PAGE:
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Cayman Turtle Centre announces two release dates to mark World Sea Turtle Day

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Cayman Turtle Centre announces two release dates to mark World Sea Turtle Day
12Jun 2020

Cayman Turtle Conservation and Education Centre will be celebrating World Sea Turtle Day (June 16th) by releasing a total of 10 yearling turtles into the sea. Five of them will be released on June 16th and another five two days later on June 18th.

“It is a great way to celebrate this special day. The young turtles being released are known as ‘head-started,’ sea turtles, because they have been given a ‘head-start,’ in life, by being hatched and raised in the safe, protected environment of the Centre, and released at a size that gives them a better chance of survival.” Dr. Walter Mustin, Cayman Turtle Centre’s Chief Research and Conservation Officer explained.

Head-starting is a scientifically proven way of boosting this endangered species’ wild populations because, at around one-year-old, the Green sea turtle has already grown a considerable amount and can already outswim most predators. In the wild, it is estimated that about one in a thousand hatchlings, or baby sea turtles, make their way from the nest-site to the beach survive into adulthood. Recent data on the incidence of plastics ingestion by wild turtles of all sizes suggests that survival is likely fewer than I in one thousand.  

The Centre has been releasing turtles consistently year after year and to-date has released more than 32,000 Green of its captive-bred sea turtles into the wild. Independent research (such as a scientific study recently published by the University of Barcelona) has shown that these conservation efforts have paid off spectacularly and that these releases are responsible for bringing back this endangered species from the brink of extinction in and around Cayman. These turtle releases have been shown to be the cause of a greater-than tenfold increase in the number of nesting Green sea turtles around Grand Cayman’s shores over the last 20 years. In addition, nine out of every ten of the breeding turtles in the wild around Cayman have shown through DNA that they are genetically related to the breeder turtles at the Centre.

This year, even with the necessary precautions surrounding COVID-19, Cayman Turtle Conservation and Education Centre’s Animal Care Team is still hard at work. The popular World Sea Turtle Day releases will be live-streamed on Facebook for all to see. 

Cayman Turtle Conservation and Education Centre’s Animal Care Team has been caring for 11,000 + animals since the Centre closed to the public in Mid-March due to COVID-19 restrictions. Members of the public are invited to get involved by sponsoring and naming one of the turtles that will be released. Details of this opportunity can be found on the dedicated website at www.caymanturtles.ky. You can adopt, donate, and sponsor a turtle online to help support the Centre and their conservation efforts.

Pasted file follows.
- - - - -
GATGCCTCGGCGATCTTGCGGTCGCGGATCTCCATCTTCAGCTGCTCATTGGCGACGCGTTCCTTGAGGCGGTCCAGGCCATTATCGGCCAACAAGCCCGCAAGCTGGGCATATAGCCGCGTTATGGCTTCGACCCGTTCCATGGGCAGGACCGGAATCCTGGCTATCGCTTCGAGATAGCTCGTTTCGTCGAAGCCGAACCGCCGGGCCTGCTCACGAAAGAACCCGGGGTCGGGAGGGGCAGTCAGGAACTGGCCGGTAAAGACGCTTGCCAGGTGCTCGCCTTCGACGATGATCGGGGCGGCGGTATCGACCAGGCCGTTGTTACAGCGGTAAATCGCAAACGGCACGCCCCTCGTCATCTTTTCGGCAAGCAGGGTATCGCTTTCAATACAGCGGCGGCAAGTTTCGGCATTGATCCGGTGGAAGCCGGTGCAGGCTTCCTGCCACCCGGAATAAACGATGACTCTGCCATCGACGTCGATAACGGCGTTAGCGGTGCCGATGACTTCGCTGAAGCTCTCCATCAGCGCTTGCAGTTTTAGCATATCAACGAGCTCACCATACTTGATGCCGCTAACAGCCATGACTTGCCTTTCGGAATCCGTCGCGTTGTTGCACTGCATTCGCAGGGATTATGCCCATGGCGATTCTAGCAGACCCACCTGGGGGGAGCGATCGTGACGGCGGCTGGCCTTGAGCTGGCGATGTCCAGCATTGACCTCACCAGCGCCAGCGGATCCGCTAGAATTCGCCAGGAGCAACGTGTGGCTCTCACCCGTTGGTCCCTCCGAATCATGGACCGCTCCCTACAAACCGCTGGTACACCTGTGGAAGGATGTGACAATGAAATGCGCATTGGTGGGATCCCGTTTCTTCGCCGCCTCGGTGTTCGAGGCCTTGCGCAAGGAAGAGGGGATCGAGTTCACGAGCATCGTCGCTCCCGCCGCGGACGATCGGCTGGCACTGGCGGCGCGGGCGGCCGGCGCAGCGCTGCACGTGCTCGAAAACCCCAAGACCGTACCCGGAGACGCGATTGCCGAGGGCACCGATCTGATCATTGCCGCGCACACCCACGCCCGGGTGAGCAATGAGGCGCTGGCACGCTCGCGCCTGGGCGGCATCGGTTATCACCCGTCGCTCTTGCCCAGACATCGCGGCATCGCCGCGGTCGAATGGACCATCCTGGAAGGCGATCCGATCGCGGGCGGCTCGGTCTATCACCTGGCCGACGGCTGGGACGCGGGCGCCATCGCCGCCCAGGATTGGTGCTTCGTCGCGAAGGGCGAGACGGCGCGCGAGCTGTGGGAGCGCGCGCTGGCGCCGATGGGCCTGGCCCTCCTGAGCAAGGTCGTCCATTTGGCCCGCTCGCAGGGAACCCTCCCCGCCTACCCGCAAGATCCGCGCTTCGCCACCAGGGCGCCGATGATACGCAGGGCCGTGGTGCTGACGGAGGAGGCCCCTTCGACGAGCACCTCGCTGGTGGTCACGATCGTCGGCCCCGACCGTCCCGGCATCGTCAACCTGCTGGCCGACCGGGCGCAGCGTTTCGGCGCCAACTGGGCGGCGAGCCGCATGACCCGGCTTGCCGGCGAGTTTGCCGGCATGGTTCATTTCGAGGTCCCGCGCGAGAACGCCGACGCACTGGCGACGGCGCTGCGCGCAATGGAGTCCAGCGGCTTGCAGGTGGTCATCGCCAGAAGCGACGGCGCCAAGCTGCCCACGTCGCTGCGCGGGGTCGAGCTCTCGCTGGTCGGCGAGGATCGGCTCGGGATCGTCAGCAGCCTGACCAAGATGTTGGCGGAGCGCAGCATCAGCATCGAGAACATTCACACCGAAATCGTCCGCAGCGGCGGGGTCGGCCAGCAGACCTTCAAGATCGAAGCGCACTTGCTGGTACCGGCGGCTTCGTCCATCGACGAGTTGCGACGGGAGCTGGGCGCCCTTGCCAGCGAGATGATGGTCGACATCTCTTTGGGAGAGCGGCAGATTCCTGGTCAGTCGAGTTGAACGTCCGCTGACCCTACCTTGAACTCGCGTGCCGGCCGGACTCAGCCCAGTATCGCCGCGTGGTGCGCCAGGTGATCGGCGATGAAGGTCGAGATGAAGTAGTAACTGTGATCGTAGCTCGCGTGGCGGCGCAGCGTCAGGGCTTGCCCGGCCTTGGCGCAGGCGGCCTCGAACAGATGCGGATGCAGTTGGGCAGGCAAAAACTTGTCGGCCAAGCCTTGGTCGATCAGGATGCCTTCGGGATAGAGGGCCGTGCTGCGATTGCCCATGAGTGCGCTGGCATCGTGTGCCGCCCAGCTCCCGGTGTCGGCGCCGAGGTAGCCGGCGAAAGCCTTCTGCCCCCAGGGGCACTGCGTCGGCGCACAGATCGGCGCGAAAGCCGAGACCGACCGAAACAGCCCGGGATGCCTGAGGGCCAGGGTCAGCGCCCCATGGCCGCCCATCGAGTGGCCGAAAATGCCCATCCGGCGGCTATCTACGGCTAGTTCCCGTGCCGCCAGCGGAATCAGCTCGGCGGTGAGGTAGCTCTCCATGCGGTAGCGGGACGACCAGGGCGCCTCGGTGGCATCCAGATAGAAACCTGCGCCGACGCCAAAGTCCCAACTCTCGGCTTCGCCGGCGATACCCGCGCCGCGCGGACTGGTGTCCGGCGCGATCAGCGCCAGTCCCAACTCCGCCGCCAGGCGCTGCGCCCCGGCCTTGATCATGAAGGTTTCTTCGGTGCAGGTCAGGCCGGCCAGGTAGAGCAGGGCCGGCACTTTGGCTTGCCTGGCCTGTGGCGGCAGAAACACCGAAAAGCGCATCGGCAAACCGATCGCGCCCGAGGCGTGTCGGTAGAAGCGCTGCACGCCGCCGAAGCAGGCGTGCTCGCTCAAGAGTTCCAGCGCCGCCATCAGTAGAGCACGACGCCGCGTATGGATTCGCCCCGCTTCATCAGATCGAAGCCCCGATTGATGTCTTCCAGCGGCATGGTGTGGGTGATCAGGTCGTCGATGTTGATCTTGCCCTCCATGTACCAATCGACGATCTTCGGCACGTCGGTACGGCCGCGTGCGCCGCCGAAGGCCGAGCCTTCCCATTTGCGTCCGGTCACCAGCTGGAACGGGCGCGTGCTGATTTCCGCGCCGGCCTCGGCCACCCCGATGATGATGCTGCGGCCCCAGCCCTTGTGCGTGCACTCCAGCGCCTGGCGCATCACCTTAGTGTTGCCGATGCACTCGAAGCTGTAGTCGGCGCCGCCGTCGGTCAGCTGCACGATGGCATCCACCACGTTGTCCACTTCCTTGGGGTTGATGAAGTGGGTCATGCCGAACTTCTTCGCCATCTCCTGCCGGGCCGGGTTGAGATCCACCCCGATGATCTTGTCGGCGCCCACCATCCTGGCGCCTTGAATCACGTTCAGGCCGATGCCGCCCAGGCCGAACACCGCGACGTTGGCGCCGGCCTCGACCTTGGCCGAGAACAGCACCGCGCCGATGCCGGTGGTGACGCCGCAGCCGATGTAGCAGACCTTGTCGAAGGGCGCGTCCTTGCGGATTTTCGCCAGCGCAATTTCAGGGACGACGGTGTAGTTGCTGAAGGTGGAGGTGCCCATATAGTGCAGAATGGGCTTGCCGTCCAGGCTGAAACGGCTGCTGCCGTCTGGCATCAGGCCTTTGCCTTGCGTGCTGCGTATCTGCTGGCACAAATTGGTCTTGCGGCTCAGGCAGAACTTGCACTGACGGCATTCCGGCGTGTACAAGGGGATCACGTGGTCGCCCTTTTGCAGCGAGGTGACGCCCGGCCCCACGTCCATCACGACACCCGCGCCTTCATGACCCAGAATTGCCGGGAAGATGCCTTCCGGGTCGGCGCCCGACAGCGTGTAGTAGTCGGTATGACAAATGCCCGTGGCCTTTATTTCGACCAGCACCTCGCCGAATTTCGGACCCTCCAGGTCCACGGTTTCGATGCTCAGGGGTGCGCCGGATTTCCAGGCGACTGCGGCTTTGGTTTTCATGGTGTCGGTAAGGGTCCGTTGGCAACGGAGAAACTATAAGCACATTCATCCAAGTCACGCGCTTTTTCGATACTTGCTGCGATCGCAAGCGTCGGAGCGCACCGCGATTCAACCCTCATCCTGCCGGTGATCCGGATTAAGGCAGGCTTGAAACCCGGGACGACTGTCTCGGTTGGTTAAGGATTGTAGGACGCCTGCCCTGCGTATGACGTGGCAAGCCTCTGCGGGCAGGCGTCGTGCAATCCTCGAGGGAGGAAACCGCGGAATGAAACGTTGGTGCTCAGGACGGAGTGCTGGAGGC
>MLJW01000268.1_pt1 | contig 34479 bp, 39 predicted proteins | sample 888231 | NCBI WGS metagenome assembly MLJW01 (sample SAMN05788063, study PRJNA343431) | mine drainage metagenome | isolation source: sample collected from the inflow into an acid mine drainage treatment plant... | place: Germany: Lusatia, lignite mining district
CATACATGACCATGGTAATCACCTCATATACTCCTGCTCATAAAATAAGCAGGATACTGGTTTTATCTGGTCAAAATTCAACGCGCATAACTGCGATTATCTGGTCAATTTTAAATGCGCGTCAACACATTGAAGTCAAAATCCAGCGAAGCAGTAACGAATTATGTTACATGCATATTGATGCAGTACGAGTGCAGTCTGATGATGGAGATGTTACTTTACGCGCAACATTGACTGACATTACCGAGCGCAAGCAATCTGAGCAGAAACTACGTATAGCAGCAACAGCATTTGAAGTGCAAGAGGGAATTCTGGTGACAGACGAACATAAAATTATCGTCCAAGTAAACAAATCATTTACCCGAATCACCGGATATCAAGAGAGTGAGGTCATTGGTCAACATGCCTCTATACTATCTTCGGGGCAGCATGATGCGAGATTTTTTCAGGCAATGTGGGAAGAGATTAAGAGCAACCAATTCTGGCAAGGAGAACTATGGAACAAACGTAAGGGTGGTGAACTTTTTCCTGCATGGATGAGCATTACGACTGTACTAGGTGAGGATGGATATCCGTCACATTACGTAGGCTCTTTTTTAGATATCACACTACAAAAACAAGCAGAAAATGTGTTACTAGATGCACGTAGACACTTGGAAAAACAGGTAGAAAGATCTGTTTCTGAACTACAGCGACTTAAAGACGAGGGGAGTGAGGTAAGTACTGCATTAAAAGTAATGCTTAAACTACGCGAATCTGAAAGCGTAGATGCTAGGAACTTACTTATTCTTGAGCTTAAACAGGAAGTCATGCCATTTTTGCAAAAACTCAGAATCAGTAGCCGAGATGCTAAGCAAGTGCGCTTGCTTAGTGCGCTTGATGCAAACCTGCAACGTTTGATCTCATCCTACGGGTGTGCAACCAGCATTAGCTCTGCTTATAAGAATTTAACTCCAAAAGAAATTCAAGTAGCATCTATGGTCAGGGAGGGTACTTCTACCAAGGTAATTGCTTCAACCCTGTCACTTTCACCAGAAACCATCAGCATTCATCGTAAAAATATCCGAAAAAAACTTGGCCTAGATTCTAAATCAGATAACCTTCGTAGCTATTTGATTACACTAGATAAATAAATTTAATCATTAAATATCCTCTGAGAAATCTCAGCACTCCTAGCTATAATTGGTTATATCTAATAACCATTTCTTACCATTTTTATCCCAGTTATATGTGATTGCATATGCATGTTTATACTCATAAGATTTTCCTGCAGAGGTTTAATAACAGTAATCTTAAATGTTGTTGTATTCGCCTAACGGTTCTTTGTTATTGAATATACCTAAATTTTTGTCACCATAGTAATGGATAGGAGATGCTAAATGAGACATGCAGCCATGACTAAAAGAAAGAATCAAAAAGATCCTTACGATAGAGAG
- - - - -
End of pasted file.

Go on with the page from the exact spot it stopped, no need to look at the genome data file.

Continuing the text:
Cayman Turtle Centre’s CEO, Mr. Tim Adam, said “World Sea Turtle Day is a notable occasion for us as a nation and it is also a great opportunity to come together and show the world that we are unified in our efforts to conserve the wild green sea turtle population. Releases such as these are only one of our multifaceted approaches in ensuring that these magnificent animals not only survive but thrive.  By educating residents and more than a quarter-of-a-million visitors every year about how important an ecological keystone species these turtles are, and by showing them ways they can help support turtle conservation, we are ensuring that future generations of informed supporters will continue to value and protect not only turtles but their ocean habitat and other wildlife and natural ecosystems the world over.”

“That education is integrated into what we impart to visitors and to the local students we meet, not only at the Centre but also at our various turtle tourism outreach events which we hope will be able to resume again soon. Education has the additional effect of helping to protect a wide range of creatures that inhabit the oceans, and we believe that turtle-tourism also can have far-reaching positive economic impacts for our Islands, as well as direct beneficial effects for the turtle population. In addition, our ongoing scientific research adds significant contributions to the body of knowledge about marine turtles and is shared globally, informing policymaking and wildlife conservation work here and around the world.” he continued.

“We are proud that the Cayman Turtle Conservation and Education Centre leads the Cayman Islands in conservation and education of these vital aspects of our natural environment.  Likewise, we are proud that these beautiful Islands continue to shine as a conservation and wildlife beacon throughout the region and around the world.”